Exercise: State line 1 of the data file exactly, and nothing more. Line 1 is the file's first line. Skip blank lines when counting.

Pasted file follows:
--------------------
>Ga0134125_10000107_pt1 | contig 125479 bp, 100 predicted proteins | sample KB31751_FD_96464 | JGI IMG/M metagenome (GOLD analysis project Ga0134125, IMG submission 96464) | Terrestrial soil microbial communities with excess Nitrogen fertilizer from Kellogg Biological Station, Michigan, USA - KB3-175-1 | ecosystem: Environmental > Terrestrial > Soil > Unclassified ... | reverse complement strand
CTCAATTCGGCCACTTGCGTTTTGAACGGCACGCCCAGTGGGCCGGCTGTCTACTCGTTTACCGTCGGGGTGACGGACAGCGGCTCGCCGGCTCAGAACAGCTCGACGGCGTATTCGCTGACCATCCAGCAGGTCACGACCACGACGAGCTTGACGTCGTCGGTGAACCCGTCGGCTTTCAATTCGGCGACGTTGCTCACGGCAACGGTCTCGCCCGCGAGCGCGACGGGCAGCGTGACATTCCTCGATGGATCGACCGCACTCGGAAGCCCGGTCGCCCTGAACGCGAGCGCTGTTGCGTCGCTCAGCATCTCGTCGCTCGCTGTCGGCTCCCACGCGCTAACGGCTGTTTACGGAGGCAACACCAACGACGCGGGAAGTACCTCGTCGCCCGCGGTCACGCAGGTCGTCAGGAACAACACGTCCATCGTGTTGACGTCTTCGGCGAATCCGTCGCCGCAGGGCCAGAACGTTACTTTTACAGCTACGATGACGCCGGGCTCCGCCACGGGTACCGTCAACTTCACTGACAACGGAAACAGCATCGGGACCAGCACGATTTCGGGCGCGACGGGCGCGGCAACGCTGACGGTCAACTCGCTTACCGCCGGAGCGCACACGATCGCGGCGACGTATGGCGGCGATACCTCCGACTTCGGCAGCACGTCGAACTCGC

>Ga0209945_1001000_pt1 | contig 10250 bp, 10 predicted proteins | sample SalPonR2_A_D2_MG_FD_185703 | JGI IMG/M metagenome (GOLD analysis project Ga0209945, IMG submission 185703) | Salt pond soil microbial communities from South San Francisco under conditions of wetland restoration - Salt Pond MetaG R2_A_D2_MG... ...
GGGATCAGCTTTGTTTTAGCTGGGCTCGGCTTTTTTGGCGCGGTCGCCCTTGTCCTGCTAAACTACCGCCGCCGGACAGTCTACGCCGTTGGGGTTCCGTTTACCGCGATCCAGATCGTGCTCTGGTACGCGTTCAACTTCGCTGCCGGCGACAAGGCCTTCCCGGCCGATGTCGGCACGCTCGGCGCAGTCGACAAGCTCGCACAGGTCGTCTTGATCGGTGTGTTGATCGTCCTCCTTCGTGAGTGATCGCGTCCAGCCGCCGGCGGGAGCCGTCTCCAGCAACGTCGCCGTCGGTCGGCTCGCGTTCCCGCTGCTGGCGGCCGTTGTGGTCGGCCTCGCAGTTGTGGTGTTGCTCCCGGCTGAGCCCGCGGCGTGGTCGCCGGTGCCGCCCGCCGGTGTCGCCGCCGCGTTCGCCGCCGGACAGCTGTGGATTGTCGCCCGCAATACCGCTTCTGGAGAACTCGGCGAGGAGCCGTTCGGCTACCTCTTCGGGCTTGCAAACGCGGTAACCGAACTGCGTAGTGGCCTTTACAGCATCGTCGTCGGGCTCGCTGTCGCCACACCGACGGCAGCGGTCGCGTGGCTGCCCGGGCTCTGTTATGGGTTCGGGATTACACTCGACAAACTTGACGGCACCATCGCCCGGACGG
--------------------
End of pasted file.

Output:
>Ga0134125_10000107_pt1 | contig 125479 bp, 100 predicted proteins | sample KB31751_FD_96464 | JGI IMG/M metagenome (GOLD analysis project Ga0134125, IMG submission 96464) | Terrestrial soil microbial communities with excess Nitrogen fertilizer from Kellogg Biological Station, Michigan, USA - KB3-175-1 | ecosystem: Environmental > Terrestrial > Soil > Unclassified ... | reverse complement strand